Dry heat oven sterilizer

PaprikPaprik Member
Hello peeps, 
wondering if any of you are using Dry heat oven sterilizer? If so, could you share the type or photo? Are you using for glassware and metals? 

Also, I cannot find any big enough one to fit my beakers (even 200ml), so wondering, if a normal small baking oven would be enough? I mean, to buy one only for my lab that reaches the desired temperature and sterilize the beakers in that one? What would be the actual different between "lab dry heat sterilizer" and normal "baking" oven? 
Thank you! :)

Comments

  • PharmaPharma Member, Pharmacist
    Why do you need sterile equipment?
  • PaprikPaprik Member
    Uhm ... I don't? Hehe, I think I need to make my beakers and spoons,etc sterile for making cosmetics. To not contaminate my products. ? 
  • PharmaPharma Member, Pharmacist
    Wash them with soap and whip down with 70% ethanol before use ;) .
    Sterilising them means you'd have to get a very clean room and a sterile work bench (=laminar flow) to keep them sterile. Also, you'd have to gamma-irradiate or sterile filtrate your ingredients too. Most cosmetic manufacturers don't have/make any of that and don't need to After all, your products contain preservatives for a reason (or two).
  • PhilGeisPhilGeis Member, Professional formulator
    With Pharma - you neither need nor can you effetively achieve/maintain sterility.  But appreciate your desire for quality.
  • PaprikPaprik Member
    Cool, thanks. That it what I’m doing. I have a small washing machine with “baby bottle function” only for my equipment. But I do wash them first manually with hot soaps water. And I’m using isopropyl alcohol afterwards. So I should be fine :) thanks guys!!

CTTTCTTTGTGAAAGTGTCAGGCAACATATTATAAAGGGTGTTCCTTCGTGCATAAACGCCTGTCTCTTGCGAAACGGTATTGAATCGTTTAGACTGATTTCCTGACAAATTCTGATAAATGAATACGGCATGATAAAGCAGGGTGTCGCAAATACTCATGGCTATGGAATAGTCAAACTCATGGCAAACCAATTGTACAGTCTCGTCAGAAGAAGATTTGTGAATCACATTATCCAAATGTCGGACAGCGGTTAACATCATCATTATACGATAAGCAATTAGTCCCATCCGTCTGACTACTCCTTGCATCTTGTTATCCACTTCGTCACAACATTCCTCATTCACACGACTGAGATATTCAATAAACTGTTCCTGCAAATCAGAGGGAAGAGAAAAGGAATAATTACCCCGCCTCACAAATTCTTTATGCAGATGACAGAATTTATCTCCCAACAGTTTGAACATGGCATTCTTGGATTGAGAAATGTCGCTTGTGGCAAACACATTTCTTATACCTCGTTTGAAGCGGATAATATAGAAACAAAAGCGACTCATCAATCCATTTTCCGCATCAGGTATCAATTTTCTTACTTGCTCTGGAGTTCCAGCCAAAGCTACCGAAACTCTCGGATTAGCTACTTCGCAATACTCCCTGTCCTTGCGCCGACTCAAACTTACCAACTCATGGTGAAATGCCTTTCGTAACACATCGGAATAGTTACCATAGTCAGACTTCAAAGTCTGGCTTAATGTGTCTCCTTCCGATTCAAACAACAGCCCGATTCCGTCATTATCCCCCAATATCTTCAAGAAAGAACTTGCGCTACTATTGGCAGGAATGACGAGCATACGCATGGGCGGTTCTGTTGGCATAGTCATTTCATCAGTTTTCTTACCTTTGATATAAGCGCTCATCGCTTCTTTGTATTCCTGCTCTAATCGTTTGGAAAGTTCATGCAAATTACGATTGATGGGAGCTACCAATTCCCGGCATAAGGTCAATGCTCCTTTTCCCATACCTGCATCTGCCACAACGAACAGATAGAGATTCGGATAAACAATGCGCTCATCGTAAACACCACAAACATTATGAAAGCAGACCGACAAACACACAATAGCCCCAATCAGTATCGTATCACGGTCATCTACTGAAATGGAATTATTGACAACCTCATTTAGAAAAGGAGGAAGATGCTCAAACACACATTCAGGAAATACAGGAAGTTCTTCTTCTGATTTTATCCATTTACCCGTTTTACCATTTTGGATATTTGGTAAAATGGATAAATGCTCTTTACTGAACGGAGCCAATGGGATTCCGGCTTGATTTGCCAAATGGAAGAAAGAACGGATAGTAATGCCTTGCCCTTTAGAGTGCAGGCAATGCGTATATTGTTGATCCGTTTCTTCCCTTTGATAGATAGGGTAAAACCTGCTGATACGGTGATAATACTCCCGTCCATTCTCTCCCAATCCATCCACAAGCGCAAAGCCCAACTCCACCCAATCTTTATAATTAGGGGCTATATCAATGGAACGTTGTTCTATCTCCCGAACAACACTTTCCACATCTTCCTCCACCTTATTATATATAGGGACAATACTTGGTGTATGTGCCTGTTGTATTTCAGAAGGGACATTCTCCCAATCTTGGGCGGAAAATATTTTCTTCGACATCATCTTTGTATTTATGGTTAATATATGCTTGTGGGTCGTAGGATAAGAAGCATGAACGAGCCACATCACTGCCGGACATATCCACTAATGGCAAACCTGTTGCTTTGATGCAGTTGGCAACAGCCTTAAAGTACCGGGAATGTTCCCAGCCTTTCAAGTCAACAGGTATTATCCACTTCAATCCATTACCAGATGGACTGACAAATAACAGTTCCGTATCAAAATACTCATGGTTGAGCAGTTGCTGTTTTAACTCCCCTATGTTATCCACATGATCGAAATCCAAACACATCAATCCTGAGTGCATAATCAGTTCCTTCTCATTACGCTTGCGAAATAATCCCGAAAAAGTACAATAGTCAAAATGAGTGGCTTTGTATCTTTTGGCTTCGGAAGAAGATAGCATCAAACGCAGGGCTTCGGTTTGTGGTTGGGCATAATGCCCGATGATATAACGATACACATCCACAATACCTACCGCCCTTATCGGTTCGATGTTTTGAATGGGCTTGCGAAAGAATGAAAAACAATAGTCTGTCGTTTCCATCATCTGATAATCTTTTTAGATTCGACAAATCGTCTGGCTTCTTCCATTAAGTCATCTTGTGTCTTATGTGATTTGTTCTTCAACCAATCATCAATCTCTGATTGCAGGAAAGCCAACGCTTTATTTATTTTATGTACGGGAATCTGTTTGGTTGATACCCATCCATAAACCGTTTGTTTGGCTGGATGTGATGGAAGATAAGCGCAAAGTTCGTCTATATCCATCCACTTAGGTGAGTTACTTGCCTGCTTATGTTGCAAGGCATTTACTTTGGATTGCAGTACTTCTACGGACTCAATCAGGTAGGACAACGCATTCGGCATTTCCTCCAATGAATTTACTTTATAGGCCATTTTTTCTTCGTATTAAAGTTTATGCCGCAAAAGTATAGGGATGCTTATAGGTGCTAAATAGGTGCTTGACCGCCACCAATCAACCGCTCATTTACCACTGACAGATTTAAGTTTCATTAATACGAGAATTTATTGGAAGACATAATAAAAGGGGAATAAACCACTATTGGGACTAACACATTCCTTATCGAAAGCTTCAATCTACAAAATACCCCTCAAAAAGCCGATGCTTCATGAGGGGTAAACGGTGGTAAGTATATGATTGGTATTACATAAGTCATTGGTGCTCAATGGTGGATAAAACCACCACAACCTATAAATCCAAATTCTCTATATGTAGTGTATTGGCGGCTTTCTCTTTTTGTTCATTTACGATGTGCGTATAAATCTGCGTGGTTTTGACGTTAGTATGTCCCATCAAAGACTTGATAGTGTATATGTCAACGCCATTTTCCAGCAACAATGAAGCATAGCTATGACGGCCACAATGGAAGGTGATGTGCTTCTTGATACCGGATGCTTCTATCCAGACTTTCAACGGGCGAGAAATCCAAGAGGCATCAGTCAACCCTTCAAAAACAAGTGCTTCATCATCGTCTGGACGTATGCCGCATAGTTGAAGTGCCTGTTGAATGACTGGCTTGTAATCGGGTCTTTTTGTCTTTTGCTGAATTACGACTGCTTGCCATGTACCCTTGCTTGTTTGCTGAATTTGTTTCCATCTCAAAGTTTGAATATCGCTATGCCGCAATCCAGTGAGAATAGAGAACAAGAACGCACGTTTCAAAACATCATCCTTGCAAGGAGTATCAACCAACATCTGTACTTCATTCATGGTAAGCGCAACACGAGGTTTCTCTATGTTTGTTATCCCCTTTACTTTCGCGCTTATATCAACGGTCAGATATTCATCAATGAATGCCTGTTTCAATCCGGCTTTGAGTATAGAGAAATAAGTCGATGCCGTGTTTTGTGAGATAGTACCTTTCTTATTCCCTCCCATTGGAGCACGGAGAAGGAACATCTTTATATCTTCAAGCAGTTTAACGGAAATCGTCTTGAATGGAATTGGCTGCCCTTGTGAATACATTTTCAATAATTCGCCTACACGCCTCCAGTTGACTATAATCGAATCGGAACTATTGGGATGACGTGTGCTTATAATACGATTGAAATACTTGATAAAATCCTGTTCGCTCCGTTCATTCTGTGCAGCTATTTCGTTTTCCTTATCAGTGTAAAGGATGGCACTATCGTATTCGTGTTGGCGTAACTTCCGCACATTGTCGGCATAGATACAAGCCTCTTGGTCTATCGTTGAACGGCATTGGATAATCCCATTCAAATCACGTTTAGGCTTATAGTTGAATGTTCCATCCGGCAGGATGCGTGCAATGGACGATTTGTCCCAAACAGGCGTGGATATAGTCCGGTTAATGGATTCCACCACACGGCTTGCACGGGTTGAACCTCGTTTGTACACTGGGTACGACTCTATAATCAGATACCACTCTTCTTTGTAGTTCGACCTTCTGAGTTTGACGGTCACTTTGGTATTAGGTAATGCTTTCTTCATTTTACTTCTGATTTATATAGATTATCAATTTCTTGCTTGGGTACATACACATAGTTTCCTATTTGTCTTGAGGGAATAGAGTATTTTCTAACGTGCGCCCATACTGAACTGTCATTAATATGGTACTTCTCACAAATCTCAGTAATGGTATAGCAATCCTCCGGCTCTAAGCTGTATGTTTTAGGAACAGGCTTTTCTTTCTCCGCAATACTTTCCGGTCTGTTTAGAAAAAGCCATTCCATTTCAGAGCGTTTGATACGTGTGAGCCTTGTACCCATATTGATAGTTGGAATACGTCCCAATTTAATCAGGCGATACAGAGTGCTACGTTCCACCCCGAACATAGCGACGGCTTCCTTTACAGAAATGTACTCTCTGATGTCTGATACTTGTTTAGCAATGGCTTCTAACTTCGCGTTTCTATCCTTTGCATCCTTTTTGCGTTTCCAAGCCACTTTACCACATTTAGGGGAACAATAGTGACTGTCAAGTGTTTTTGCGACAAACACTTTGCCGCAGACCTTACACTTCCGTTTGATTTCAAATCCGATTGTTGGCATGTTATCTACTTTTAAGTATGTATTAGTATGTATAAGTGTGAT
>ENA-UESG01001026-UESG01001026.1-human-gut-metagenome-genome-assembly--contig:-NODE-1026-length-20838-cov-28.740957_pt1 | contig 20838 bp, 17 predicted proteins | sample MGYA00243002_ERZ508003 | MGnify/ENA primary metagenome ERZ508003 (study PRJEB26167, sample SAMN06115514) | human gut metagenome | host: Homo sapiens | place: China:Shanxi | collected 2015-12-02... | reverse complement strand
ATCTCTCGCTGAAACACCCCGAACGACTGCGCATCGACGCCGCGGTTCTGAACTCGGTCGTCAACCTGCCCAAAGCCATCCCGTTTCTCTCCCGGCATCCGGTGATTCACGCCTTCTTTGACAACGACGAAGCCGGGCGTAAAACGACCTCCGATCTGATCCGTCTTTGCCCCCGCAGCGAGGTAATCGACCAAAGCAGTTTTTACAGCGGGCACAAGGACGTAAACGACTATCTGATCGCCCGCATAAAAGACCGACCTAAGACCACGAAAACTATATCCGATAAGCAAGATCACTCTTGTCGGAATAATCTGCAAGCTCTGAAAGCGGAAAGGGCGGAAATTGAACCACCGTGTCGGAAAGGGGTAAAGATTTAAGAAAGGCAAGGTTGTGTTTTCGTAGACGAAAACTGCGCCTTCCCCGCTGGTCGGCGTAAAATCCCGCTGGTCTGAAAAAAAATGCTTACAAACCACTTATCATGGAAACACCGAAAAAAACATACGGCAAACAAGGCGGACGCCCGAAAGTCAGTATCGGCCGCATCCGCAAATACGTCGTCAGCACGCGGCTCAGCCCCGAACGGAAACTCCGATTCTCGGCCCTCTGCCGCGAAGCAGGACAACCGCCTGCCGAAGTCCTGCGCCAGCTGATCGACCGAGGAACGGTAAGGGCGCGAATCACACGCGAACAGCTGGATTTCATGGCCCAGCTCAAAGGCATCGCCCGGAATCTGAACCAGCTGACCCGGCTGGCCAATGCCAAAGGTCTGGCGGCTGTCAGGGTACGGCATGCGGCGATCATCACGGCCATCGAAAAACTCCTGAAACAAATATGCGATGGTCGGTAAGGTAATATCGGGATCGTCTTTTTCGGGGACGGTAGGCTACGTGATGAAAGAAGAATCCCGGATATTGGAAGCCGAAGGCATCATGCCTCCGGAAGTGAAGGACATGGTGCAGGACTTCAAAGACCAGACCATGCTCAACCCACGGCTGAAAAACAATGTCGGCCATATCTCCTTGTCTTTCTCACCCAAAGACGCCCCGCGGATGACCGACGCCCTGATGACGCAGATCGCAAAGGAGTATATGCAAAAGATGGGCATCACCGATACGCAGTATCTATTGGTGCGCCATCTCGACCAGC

• suswang8suswang8 Member
    I asked about this topic a while ago, but got no responses :neutral: .

    1. How do you "wipe" them with the ethanol?  Do you just spritz and let them air dry, or use a towel to wipe them? 
    2. Do you feel ethanol is better than isopropyl alcohol?
    3. Should one be concerned about an alcohol "residue" and thus follow the alcohol up with some deionized water afterwards?
    Thank you!
  • PaprikPaprik Member
    I hope I can correctly answer those questions for ya :)
    1) I would air dry it in a clean room. If you wipe it, you can introduce debris or other contamination. 
    2) I think they would be the same in matter of effectiveness. Ethanol is probably harder to get, because it's considered drinking alcohol. So isopropanol is better choice, at least for me. 
    3) There won't be any residue. Both ethanol and isopropanol will fully evaporate. 
  • PhilGeisPhilGeis Member, Professional formulator
    edited March 3
    Isopropyl or ethyl (~70% and not booze, just alcohol) - rinse, spritz or wipe depending in equipment.  Do not rinse with any water - that merely adds bugs.
  • Reopening the thread to ask how everyone dries their glass beakers…

    I know we are supposed to let them “air dry,” but what does that mean exactly, especially when you want the glasses to dry quickly?  (In my experience, it can take more than just a few minutes for the isopropyl alcohol to completely evaporate.). I purchased a drying rack with wooden pegs, but then I realized that I probably cannot disinfect the wooden surfaces.  Should I get a drying rack with plastic bags?
  • MarkBroussardMarkBroussard Member, Professional Chemist
    Put your Alcohol in a spray bottle.  Liberally spray your equipment covering the surface with alcohol.  Generally not necessary, but you can also wipe down with an alcohol wipe.  If you're in hurry use a  heat gun to speed the evaporation of the alcohol or let them air dry on a lab glassware rack.

    www.vevor.com/products/vevor-drying-rack-for-lab-glassware-rack-52-pegs-pp-wall-glassware-drying-rack?gclid=EAIaIQobChMI3ffd8NGu9AIV5BTUAR3j1gdgEAYYASABEgLcafD_BwE

    You use preservatives for a reason ... your equipment should be clean and you should use aseptic technique, but any microbial contamination you inadvertently introduce should be controlled by your preservation system.
    Chemist/Microbiologist formulating in the Organic & Naturals arena under ECOCert/Natural Products Assn/Whole Foods/National Organic Program guidelines focused skincare & haircare products. 

    See website for details www.desertinbloomcosmeticslab.com
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